College campuses tend to be a wasteland of fast food and sub-par dining options, but Arizona State understands that to keep its brightest brains burning, the usual stuff just isn't enough. That's the only reasonable explanation for the dining hall at Barrett, the Honors College on the Tempe campus where students can fuel their noggins with steak, sushi, gelato, and more. Barrett Dean Marc Jacobs wanted the refectory — a 20,000 square foot dining hall that looks like a set from Harry Potter — to be modeled after the dining options of the British University system. The "eating environment" features a daily menu of upscale food items, from you-pick-the-ingredients stir-fry to wood-fired pizza and even the occasional shrimp and lobster splurge. With grub like this at an all-you-can-eat facility, the Freshman 15 might be well worth it. And you can try it, too. The dining hall is open to all ASU students (who have to pay an additional fee if they are on the typical student meal plan) and the public. Breakfast is $8.75, lunch is $10.75, and dinner $12.75.

Best Place to Learn the Science of Canning

Denise Is Cooking

So you've learned how to make jam and salsa and you've even come up with your own recipe for barbecue sauce that you think is pretty awesome. Now what? How exactly are you going to store your culinary masterpieces? That's where Denise Clayton comes in. She'll teach you the basics of canning your own food in the comfort of her downtown Phoenix studio. It may seem like an easy task, but there's a little bit more to the process than just putting some jars in hot water, and if you don't do it right, that jam you just made could turn into a festering jar of botulism. Don't poison your friends with a botched canning job because you're too cheap to learn the right way, Denise's classes are only about $35 and you get to make four different jams, chutneys, and/or pie fillings which you get to take home in your very own jars. She'll even make you lunch.

Best Place to Learn About the Science of Composting

Valley Permaculture Alliance

When plant debris and vegetable table scraps are put into a pile and left to marinate with the heat and moisture of their own decomposition, the result is gardening black gold. The dark, earthy substance is the key to growing bigger, brighter tomatoes, healthier-looking flowers, and sweeter-tasting corn. Learn all about the science behind the art of composting during one of the many classes offered by members of the Valley Permaculture Alliance. The group of Valley garden and sustainability enthusiasts will teach you everything you need to know about making your own soil better through the use of compost. Once you've got your composting down, you can move on to backyard chickens, worm composting, and other classes that can help turn your backyard into your own personal farm.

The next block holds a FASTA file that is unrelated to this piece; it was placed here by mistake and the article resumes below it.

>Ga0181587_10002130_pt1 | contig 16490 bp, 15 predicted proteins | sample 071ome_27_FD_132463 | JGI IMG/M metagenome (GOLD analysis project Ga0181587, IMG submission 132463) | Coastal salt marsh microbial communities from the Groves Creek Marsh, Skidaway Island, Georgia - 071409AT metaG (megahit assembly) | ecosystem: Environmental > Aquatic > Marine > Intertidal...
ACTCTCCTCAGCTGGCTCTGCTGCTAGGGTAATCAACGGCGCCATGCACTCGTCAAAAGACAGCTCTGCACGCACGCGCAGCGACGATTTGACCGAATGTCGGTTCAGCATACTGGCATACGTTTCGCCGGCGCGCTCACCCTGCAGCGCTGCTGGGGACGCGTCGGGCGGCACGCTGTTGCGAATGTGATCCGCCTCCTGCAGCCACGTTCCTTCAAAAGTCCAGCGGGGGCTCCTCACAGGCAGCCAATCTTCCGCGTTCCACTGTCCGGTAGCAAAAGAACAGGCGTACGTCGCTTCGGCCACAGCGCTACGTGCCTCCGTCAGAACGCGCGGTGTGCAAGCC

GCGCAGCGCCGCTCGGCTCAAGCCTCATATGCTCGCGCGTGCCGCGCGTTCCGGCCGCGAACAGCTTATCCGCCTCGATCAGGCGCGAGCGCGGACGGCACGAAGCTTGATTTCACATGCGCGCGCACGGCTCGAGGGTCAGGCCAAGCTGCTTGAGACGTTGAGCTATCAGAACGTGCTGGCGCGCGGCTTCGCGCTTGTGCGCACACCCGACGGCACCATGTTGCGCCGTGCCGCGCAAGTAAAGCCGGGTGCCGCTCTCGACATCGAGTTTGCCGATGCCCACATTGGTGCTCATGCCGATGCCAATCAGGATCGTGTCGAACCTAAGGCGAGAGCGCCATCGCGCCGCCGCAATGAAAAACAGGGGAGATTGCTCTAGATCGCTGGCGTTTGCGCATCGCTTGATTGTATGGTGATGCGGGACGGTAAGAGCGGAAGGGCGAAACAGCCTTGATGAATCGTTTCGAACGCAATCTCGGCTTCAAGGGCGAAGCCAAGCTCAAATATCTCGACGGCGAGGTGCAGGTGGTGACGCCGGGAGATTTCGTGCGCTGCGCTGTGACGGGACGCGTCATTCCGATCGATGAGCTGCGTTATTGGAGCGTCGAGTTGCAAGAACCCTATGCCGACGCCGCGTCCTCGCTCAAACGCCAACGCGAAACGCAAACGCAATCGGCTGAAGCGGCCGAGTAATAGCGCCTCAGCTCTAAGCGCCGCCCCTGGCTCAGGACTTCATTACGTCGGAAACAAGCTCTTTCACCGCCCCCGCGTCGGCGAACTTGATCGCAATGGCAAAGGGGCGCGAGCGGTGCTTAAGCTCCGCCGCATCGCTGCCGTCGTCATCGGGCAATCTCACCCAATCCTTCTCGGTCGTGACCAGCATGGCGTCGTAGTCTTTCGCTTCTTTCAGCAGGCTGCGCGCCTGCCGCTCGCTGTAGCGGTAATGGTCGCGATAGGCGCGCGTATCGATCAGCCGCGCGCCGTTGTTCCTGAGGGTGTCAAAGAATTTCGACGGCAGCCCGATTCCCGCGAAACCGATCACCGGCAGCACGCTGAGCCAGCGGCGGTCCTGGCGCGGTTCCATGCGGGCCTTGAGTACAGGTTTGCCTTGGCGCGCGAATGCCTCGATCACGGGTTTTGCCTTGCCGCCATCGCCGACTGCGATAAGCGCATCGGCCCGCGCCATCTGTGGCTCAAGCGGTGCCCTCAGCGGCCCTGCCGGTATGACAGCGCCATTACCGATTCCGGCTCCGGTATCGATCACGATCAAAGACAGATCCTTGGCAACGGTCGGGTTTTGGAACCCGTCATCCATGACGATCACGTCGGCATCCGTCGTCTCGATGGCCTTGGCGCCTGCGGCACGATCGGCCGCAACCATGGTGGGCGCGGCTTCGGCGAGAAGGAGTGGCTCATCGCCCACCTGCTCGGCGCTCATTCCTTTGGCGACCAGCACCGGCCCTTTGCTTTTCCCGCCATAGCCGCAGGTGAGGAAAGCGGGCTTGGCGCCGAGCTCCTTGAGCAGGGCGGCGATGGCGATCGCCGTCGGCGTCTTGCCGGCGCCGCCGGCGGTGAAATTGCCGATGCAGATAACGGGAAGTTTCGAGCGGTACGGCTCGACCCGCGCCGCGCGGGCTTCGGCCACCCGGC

Best Scientific-ish Reason to Eat Chocolate

Wei of Chocolate

Organic, vegan, fair-trade dark chocolate is old news by now. But infused with vibrational floral essences and customized to our moods? Keep talking. The six varieties of bite-size bliss are plain (Wei Pure for joy, strength, and inspiration; Wei Relaxed to encourage restful sleep) or flavored with tea, spices, citrus, herbs, cayenne, or espresso. They're available at several local farmers markets, spas, and boutiques — or online. If you read about the proprietors and their philosophical positions, it may all seem a bit woo-woo, but if it takes being one with everything to make something so pure and tasty, more power to them.

Best Place to Stock Up for the End of the World as We Know It

Honeyville Farms

If the end came tomorrow, chances are the only people who'd last through the day after would fall into two groups: preppers and members of the Church of Jesus Christ of Latter-day Saints. Fortunately, the keys to post-apocalyptic survival can, for the most part, be found in one convenient location. The Honeyville Farms retail store in Chandler offers all you'd need to survive alien attack, zombie invasion, or just about any other apocalyptic happening. From freeze-dried scrambled eggs and bacon to hygiene kits and portable toilets, this emergency preparedness store has it all. With 50-pound bags of harder-to-find whole grains like buckwheat and rye, Honeyville draws customers from home bakers to ardent Arizona survivalists. And this doomsday cloud has a (sunny) silver lining: Honeyville's sun-oven demos have us thinking there might be an upside to global warming after all.